Activation of GLP-1 Receptors Attenuates Oxycodone Taking and Seeking Without Compromising the Antinociceptive Effects of Oxycodone in Rats

Postdoctoral researcher Yafang Zhang recently had a paper published in Neuropsychopharmacology in collaboration with many of our lab members! Congrats Yafang!

Find the abstract below:

Despite the effectiveness of current medications to treat opioid use disorder, there is still a high rate of relapse following detoxification. Thus, there is critical need for innovative studies aimed at identifying novel neurobiological mechanisms that could be targeted to treat opioid use disorder. A growing body of preclinical evidence indicates that glucagon-like peptide-1 (GLP-1) receptor agonists reduce drug reinforcement. However, the efficacy of GLP-1 receptor agonists in attenuating opioid-mediated behaviors has not been thoroughly investigated. Using recently established models of opioid-taking and -seeking behaviors, we showed that systemic administration of the GLP-1 receptor agonist exendin-4 reduced oxycodone self-administration and the reinstatement of oxycodone-seeking behavior in rats. We also identified behaviorally selective doses of exendin-4 that reduced opioid-taking and -seeking behaviors and did not produce adverse feeding effects in oxycodone-experienced rats. To identify a central site of action, we showed that systemic exendin-4 penetrated the brain and bound putative GLP-1 receptors on dopamine D1 receptor- and dopamine D2 receptor-expressing medium spiny neurons in the nucleus accumbens shell. Consistent with our systemic studies, infusions of exendin-4 directly into the accumbens shell attenuated oxycodone self-administration and the reinstatement of oxycodone-seeking behavior without affecting ad libitum food intake. Finally, exendin-4 did not alter the analgesic effects of oxycodone, suggesting that activation of GLP-1 receptors attenuated opioid reinforcement without reducing the thermal antinociceptive effects of oxycodone. Taken together, these findings suggest that GLP-1 receptors could serve as potential molecular targets for pharmacotherapies aimed at reducing opioid use disorder.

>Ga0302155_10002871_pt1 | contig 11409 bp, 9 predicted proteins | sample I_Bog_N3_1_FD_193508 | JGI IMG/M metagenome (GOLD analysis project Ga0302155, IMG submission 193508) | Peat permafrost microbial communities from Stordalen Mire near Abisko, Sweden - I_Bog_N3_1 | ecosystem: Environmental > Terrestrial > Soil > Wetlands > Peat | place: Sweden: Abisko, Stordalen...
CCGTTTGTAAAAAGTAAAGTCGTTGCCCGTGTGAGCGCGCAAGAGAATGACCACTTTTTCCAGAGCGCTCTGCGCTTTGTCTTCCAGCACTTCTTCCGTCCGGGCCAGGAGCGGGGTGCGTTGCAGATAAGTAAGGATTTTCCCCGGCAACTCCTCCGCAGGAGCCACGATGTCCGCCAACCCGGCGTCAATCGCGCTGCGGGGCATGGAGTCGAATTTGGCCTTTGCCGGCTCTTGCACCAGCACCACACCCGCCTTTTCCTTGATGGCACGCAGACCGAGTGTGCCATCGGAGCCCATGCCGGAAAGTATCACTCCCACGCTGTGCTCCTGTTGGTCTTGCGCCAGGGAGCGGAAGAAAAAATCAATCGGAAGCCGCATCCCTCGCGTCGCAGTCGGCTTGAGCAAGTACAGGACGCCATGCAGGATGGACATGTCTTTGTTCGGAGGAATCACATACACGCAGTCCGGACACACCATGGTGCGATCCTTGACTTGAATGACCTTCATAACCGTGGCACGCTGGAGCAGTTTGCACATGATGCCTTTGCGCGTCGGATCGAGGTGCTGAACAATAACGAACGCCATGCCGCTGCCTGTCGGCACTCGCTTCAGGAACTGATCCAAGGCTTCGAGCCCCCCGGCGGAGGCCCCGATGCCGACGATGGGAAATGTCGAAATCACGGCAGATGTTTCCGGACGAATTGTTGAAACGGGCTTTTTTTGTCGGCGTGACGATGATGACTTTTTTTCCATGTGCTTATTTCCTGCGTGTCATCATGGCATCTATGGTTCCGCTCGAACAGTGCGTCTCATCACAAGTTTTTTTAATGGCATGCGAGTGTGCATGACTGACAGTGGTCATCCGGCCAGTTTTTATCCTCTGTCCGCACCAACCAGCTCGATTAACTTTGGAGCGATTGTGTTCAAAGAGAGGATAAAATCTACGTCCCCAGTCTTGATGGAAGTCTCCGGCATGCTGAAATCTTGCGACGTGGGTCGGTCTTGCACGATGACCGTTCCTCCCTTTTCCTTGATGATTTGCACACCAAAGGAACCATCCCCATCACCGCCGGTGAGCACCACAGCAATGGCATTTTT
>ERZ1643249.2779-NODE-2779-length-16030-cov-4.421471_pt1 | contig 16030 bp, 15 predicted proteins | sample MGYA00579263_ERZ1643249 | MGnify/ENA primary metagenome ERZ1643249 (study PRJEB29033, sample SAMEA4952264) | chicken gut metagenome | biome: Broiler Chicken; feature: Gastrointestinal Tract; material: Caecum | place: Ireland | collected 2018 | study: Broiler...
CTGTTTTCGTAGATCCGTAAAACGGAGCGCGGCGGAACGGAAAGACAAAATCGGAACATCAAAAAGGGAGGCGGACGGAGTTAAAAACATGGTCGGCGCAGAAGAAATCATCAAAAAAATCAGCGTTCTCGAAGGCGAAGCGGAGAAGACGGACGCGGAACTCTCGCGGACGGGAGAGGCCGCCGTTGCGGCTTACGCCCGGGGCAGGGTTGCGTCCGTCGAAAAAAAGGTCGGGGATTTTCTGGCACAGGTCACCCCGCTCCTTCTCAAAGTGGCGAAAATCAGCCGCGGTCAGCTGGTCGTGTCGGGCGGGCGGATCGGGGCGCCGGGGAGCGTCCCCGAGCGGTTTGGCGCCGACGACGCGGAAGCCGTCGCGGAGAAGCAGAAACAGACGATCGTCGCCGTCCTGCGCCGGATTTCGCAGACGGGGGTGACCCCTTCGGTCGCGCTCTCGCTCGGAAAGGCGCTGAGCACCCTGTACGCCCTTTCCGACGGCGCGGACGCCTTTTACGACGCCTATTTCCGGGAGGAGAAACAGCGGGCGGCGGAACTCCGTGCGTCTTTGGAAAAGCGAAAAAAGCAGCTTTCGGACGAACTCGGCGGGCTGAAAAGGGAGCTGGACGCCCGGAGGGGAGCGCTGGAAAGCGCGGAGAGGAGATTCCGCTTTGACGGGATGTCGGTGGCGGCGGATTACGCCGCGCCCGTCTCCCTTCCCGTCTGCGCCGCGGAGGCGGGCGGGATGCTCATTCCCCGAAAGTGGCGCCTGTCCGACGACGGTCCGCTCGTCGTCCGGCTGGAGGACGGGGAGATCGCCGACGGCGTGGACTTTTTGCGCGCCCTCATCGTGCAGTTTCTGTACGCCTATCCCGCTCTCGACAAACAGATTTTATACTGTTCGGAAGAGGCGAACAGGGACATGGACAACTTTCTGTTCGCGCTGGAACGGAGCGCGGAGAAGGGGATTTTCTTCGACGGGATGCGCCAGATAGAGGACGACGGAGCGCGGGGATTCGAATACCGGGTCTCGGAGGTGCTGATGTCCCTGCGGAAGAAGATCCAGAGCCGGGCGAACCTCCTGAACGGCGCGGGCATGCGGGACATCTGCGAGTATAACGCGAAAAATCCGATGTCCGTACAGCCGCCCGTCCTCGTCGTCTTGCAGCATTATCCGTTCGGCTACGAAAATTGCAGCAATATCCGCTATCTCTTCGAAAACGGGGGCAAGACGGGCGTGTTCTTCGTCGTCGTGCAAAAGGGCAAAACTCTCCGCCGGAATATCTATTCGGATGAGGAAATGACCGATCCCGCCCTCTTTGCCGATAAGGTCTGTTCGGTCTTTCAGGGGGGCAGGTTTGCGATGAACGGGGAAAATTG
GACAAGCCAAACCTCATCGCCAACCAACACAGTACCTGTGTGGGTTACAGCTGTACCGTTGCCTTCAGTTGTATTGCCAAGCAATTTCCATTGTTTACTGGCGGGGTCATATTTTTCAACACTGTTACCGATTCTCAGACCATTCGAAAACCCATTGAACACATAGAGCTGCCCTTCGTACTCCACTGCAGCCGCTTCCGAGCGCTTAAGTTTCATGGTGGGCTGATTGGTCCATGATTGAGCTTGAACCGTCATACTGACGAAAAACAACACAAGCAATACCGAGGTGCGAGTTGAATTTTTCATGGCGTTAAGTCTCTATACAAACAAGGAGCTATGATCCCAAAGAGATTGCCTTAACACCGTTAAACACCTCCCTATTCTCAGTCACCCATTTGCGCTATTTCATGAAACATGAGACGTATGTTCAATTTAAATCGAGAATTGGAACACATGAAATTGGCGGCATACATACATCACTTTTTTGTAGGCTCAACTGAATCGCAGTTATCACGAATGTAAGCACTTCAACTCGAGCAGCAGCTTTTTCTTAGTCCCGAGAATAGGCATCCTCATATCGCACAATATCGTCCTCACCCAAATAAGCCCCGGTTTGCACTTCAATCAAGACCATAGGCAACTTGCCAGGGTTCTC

The University of Pennsylvania School of Nursing also highlighted our research on opioids and satiety factors in a news article . Find the full paper in Neuropsychopharmacology published here.